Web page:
Civilian Labor Force How are the data collected? –Derived from the Current Population Survey. The CPS is a monthly sample survey of approximately 60,000 households (nationally) conducted by the Bureau of the Census for the Bureau of Labor Statistics. –About 1,000 households in Kansas are surveyed each month.
Wage and Salary Employment How are the data collected? –A monthly survey of about 300,000 nonfarm establishments which employ nearly 40 percent of the total nonfarm population. All establishments with 1,000 employees or more are asked to participate in the survey along with a representative sample of smaller establishments. –Employment estimates are adjusted annually to a complete count of jobs derived principally from tax reports which are submitted by employers who are covered under state unemployment insurance (UI) laws.
Civilian Labor Force What geographic coverage is available? –These data are collected and published for the United States, states, metropolitan statistical areas, counties and some selected large cities.
Wage and Salary Employment What geographic coverage is available? –These data are collected and published for the United States, states, and metropolitan areas.
Civilian Labor Force Timeliness of the data? –These data are published monthly. –Typically there is a 3 or 4 week lag. For example, the data for August 2005 employment were released on September 16.
Wage and Salary Employment Timeliness of the data? –These data are published monthly. –Typically there is a 3 or 4 week lag. For example, the data for August 2005 employment were released on September 16.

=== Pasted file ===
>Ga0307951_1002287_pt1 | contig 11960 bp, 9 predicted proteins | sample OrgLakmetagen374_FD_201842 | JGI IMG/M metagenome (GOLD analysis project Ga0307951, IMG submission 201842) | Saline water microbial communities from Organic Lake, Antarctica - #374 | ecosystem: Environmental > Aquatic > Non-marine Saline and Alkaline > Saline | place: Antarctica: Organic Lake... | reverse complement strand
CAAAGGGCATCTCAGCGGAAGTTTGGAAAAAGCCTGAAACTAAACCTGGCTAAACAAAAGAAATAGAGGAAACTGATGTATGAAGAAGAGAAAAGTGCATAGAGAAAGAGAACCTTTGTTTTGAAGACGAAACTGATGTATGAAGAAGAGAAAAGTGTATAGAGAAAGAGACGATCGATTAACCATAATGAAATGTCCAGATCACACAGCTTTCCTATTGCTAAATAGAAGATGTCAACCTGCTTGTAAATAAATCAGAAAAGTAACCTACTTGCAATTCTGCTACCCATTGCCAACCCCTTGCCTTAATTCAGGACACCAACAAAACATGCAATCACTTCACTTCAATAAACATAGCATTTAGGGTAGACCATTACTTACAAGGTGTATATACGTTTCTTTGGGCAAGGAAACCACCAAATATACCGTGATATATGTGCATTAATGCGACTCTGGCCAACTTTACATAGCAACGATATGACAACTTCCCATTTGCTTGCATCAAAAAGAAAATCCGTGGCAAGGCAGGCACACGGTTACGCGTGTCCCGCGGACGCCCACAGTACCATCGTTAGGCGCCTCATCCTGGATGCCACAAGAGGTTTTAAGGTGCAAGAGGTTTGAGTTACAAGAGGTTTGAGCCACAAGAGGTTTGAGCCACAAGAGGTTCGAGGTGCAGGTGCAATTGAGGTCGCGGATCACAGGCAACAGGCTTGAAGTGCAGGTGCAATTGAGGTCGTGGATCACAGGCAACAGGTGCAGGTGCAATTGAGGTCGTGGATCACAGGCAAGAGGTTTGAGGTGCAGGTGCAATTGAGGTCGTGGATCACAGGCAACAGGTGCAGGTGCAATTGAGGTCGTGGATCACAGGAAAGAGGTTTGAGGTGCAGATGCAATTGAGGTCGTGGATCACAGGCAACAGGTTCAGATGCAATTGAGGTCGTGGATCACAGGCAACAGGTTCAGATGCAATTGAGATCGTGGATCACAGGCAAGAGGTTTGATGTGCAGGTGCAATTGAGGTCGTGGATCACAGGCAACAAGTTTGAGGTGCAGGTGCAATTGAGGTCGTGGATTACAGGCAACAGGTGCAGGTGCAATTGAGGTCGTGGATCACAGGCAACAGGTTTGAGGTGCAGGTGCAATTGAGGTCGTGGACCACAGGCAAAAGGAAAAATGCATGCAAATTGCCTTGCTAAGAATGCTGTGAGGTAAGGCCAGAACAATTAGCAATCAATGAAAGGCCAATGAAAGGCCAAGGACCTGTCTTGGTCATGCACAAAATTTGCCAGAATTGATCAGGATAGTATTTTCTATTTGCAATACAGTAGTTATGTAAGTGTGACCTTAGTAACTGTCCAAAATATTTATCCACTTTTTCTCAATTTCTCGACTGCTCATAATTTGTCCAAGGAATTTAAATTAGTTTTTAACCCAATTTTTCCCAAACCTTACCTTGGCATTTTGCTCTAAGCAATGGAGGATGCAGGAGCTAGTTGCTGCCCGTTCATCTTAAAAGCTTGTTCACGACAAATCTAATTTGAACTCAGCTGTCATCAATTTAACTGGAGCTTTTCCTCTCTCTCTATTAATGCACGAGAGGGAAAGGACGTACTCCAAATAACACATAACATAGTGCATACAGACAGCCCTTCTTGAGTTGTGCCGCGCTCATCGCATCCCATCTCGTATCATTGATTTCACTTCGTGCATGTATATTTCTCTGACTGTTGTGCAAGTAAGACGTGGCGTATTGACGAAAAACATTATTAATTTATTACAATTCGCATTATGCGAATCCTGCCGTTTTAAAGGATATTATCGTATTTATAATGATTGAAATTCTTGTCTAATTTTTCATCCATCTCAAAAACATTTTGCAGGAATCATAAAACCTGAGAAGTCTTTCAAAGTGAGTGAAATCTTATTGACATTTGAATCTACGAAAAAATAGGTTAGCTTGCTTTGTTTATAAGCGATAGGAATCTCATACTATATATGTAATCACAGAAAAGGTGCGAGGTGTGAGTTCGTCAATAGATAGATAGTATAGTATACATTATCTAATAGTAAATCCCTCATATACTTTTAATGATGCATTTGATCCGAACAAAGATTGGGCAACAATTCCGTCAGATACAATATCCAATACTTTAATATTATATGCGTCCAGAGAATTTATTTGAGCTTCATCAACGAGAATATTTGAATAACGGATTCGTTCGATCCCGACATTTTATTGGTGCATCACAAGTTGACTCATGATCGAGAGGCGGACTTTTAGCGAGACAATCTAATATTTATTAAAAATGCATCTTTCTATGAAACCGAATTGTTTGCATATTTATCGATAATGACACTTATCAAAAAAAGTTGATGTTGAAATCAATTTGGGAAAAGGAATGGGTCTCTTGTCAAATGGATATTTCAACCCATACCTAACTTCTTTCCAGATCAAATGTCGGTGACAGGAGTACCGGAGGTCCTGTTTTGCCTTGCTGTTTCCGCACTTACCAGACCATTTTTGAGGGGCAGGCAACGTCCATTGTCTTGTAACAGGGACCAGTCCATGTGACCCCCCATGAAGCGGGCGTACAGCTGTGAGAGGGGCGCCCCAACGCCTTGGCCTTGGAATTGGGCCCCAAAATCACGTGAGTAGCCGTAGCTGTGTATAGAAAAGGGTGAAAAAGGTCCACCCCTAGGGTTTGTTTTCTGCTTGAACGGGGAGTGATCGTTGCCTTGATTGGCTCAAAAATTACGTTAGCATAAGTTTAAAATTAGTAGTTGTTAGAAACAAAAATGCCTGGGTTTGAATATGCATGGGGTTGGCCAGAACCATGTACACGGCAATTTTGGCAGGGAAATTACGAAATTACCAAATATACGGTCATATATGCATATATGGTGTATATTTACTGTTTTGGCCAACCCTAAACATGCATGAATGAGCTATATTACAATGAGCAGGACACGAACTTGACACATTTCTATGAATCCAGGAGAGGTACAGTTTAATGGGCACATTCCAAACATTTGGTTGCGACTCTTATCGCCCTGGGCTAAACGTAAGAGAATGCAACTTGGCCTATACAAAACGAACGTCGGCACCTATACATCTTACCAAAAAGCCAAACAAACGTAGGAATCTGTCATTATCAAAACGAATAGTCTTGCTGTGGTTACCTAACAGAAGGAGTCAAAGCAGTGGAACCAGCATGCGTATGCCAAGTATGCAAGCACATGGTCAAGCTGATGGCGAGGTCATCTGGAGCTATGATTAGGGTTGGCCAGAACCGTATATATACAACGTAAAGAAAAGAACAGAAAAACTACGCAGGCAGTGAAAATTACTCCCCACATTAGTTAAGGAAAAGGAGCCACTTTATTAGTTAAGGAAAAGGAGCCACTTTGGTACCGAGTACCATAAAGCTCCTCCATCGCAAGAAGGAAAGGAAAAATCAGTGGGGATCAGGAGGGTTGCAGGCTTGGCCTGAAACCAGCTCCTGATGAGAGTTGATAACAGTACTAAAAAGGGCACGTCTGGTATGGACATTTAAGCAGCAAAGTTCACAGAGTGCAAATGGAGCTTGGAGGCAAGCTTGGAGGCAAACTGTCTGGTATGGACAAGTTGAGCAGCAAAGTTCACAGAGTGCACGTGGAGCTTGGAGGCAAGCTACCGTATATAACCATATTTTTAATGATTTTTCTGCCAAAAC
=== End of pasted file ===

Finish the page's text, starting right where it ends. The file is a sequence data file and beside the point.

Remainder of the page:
Quarterly Census of Employment and Wages Also referred to as ES-202 and Covered Employment –This is a virtual census of employment in the United States, covering 99.7% of wage and salary civilian employment. This name (QCEW) was adopted in 2003. –These reports provide information on the number of people employed and the wages paid to the employees each quarter.
Quarterly Census of Employment and Wages Derives its data from quarterly tax reports submitted to State Employment Security Agencies by over eight million employers subject to State unemployment insurance (UI) laws and from Federal agencies subject to the Unemployment Compensation for Federal Employees (UCFE) program. Establishment level information is aggregated, by industry code, to the county level, and to higher aggregate levels.
Quarterly Census of Employment and Wages Major drawback is the lag in reporting –Quarterly data is usually released six to seven months after the end of the quarter. –Quarterly and annual data for all series are released approximately nine months after the end of the year. –Fourth quarter 2004 most current data available –Only quarterly and annual data published
BEA Employment Data Employment only at broad industry levels Publishes accompanying earnings and compensation data State, county and MSA data published 18 month lag in reporting Annual data only Most comprehensive coverage of type and industry of the employment data sets published.
Employment Information on an Individual Company Government agencies do NOT published information about individual companies. This information must be purchased or obtained from the company.
Employment Information on an Individual Company Caveats to using purchased data –Most start from yellow pages listing and are supplemented with some survey information –Double counting –Double listings –Industry miss classifications
How To Use? Industry/company size Trend analysis Relative share analysis Wage rate – industry skills Wage growth – labor supply/demand